Demand for CmiA Cotton Grows Further
The well-known women's trousers specialist TONI based in Forchheim, Germany cooperates with Cotton made in Africa (CmiA). With a ten-part knitwear collection available from spring 2015, TONI supports the initiative and is thereby dedicated to improving the living conditions for African smallholders and sustainable cotton cultivation. The products can be purchased at upscale retailers.
Besides TONI more than 20 other textile companies and brands work with the Cotton made in Africa initiative and thus make an important contribution to the future of Africa.
International Fashion Revolution Day on 04/24/2014
To commemorate the collapse of the textile factory Rana Plaza in Bangladesh exactly one year ago, the international Fashion Revolution Day calls on consumers to ask about the origin of their own clothing with this year's motto "Who made your clothes?". The Cotton made in Africa initiative supports the global day of action to raise awareness for smallholder farmers in Africa who are at the beginning of the textile chain.
10 percent of cotton traded worldwide comes from Sub-Saharan Africa. Cotton sales account for about 50 percent of the cash income of smallholder farmers. However, the income of 80 percent of African cotton farmers is still under $1.50 per day. In addition, traditional cultivation of the raw material can significantly harm the environment. This is an issue Cotton made in Africa is committed to. Since 2005, farmers have received training in environmentally friendly farming methods, and at the same time the initiative has established an alliance of textile companies which purchases the sustainably produced cotton and pays a licensing fee to the initiative. This revenue is re-invested in the African project regions and benefits the smallholder farmers and their families in the poorest regions of the world.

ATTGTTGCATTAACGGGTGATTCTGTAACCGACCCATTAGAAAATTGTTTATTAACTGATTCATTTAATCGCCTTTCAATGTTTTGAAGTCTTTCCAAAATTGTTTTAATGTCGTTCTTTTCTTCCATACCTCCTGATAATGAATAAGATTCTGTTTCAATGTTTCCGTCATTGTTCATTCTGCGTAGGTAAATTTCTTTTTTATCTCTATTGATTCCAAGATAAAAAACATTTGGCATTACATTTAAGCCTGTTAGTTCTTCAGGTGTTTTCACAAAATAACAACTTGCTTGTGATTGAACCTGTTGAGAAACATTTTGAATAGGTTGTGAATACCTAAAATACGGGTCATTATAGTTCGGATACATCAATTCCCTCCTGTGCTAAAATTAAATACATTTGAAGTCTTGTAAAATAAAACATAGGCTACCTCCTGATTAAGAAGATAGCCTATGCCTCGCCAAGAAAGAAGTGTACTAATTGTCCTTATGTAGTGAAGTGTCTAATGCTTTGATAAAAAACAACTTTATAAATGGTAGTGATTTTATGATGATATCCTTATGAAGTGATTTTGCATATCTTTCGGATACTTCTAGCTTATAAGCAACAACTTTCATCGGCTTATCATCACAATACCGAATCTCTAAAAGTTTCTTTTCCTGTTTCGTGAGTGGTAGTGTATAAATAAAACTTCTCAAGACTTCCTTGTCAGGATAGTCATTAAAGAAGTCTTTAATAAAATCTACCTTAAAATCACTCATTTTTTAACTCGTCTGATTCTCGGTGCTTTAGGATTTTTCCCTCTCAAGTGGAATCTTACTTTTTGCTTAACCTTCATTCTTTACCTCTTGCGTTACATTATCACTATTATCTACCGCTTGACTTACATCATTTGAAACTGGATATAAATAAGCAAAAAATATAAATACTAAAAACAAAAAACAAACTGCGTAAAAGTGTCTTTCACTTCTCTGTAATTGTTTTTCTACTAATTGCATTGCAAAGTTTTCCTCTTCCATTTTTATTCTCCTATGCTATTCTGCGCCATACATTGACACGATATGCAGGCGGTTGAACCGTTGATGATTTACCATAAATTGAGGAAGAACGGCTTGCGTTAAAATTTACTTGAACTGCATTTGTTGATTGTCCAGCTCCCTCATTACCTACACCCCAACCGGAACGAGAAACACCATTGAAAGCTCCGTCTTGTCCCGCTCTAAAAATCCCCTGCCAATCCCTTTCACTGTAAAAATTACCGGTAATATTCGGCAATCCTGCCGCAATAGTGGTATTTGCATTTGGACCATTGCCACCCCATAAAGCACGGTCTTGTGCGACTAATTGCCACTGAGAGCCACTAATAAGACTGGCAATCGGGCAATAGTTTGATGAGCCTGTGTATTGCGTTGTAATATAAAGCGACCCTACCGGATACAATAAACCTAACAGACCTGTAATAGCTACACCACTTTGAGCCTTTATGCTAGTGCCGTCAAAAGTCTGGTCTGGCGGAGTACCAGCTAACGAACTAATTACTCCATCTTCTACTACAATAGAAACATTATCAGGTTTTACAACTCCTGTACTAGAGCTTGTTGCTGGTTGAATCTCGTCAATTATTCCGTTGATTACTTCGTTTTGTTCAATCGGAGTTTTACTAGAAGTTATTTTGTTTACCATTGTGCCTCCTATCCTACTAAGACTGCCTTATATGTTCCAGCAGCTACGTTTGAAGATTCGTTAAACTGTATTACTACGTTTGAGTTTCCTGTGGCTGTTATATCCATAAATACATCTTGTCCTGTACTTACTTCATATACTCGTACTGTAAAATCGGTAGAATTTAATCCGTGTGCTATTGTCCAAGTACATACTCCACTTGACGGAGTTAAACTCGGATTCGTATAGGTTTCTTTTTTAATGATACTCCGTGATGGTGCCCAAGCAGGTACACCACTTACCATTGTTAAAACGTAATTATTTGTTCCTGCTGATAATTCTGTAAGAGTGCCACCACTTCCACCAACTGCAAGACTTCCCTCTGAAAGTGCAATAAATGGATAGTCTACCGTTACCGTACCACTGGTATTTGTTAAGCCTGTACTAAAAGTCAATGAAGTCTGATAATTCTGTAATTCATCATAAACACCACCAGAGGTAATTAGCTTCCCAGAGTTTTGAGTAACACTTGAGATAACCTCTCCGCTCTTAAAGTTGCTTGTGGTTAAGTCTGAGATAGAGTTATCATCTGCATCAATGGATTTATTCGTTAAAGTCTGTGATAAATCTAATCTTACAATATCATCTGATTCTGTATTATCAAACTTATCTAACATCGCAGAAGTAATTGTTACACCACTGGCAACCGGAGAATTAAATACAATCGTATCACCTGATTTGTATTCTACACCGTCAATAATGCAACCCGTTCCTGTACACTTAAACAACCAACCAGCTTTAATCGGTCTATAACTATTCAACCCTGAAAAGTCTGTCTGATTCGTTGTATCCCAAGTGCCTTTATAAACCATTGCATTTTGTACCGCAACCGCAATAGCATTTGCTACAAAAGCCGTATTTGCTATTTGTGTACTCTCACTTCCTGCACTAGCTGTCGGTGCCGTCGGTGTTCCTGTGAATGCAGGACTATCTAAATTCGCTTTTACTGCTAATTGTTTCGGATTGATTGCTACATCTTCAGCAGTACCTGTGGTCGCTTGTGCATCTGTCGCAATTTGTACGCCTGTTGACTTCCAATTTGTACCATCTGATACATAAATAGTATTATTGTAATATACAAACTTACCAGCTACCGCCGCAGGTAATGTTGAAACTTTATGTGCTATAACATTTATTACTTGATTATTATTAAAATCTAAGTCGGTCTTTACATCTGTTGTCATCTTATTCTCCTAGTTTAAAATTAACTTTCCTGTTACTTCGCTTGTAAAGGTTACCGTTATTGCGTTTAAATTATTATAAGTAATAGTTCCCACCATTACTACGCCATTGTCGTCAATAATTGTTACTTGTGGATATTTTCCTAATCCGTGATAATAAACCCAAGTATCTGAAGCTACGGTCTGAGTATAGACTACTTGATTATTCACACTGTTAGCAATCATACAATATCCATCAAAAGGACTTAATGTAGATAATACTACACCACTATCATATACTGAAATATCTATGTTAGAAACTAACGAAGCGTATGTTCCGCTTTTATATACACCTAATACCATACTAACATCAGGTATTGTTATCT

For Tina Stridde, the question "Who made you clothes?" is directly related to the origin of the raw material as she explains, "We work together with people who are at the beginning of the value chain and thus lay the foundation for sustainable textile production."
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Rösch launches first sleepwear collection made from 100% CmiA cotton that can be traced back to the cotton growing area in Africa
The textile value chain is known for its high complexity. During the process from raw material to final product, textiles pass through numerous production steps. Rösch provides maximum transparency in its textile value chain with its new sleepwear collection made from 100% Cotton made in Africa (CmiA) cotton that can be traced back to the African cotton growing region. The company is certified according to the newly adopted Hard Identity Preserved (HIP) standard of the Aid by Trade Foundation (AbTF).